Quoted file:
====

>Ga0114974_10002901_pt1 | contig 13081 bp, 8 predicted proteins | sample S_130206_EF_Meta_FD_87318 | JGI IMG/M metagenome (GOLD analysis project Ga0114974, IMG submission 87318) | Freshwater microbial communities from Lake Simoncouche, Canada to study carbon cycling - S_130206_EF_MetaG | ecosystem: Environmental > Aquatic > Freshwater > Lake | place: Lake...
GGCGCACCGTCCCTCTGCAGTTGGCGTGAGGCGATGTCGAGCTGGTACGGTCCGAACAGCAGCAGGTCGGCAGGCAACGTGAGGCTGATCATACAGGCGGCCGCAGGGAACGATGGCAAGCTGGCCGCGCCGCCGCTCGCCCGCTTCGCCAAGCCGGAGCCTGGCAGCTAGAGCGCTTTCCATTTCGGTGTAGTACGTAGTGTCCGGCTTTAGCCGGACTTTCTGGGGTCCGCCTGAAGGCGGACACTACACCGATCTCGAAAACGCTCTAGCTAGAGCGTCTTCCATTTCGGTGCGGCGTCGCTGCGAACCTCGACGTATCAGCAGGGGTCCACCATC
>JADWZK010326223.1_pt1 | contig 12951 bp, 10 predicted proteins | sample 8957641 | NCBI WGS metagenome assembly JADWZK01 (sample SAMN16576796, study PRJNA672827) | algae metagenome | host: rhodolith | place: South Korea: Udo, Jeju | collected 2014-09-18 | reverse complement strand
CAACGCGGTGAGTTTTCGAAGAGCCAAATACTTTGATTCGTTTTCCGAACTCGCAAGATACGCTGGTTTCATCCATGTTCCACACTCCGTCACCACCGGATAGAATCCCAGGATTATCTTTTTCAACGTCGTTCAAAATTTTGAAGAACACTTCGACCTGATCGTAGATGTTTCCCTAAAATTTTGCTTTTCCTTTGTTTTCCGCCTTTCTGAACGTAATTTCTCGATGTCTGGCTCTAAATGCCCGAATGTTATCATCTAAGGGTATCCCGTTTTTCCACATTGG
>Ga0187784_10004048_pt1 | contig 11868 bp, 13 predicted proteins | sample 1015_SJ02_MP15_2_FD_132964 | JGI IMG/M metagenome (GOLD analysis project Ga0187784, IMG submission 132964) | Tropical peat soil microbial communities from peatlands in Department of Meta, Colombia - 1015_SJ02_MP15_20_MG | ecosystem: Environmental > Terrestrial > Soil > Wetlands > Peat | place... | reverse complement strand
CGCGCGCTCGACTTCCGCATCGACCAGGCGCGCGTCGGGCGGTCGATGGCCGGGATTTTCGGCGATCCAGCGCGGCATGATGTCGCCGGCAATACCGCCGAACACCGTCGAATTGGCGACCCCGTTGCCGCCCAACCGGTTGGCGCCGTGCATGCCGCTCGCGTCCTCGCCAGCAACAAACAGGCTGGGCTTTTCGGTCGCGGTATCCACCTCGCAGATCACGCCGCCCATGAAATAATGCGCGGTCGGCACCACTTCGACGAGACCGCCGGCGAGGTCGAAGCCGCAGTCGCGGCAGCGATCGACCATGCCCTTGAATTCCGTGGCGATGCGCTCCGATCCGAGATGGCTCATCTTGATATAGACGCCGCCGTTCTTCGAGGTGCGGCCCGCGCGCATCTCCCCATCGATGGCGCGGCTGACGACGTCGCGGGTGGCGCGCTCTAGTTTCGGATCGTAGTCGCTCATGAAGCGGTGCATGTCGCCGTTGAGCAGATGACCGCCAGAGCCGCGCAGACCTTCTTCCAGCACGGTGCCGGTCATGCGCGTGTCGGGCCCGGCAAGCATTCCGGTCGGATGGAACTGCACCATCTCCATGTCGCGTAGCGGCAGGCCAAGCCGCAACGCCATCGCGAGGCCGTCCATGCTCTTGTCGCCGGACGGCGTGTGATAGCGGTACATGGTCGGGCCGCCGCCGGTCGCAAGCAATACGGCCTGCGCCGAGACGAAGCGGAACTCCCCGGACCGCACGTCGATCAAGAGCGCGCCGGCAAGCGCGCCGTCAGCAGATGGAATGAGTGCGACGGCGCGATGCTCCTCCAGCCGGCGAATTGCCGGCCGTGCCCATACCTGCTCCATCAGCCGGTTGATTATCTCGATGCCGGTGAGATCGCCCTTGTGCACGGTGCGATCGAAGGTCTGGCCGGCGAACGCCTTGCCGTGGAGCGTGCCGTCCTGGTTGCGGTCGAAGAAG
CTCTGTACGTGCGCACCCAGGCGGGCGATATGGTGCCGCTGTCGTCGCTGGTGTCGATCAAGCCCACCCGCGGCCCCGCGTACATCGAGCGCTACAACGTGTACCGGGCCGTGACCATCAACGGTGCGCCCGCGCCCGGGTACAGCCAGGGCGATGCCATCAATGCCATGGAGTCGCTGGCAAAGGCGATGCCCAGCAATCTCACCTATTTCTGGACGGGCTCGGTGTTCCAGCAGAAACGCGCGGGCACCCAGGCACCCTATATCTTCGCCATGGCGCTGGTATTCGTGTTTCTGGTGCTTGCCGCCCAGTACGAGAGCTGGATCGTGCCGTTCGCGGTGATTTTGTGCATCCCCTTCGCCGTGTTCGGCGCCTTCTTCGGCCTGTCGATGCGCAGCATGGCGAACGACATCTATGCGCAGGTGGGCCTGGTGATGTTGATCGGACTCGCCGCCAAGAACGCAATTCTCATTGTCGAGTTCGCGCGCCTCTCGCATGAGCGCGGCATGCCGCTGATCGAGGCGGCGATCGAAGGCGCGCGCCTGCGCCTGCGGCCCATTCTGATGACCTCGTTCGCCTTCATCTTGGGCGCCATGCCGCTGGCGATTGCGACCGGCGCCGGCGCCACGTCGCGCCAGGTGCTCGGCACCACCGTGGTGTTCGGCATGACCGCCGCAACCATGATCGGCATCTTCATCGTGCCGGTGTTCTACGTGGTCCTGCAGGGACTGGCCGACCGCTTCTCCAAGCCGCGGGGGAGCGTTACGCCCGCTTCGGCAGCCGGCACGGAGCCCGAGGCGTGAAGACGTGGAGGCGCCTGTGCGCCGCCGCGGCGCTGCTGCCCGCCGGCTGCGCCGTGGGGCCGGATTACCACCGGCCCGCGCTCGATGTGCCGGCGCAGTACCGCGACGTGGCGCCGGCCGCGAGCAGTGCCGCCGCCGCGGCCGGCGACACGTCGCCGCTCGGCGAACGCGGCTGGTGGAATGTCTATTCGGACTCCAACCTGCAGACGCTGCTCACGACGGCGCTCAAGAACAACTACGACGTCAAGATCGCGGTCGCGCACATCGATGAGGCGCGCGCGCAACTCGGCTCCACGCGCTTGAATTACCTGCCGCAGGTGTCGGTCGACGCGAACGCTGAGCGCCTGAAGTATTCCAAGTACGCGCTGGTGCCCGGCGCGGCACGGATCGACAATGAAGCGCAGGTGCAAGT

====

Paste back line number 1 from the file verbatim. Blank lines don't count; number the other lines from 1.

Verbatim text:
>Ga0114974_10002901_pt1 | contig 13081 bp, 8 predicted proteins | sample S_130206_EF_Meta_FD_87318 | JGI IMG/M metagenome (GOLD analysis project Ga0114974, IMG submission 87318) | Freshwater microbial communities from Lake Simoncouche, Canada to study carbon cycling - S_130206_EF_MetaG | ecosystem: Environmental > Aquatic > Freshwater > Lake | place: Lake...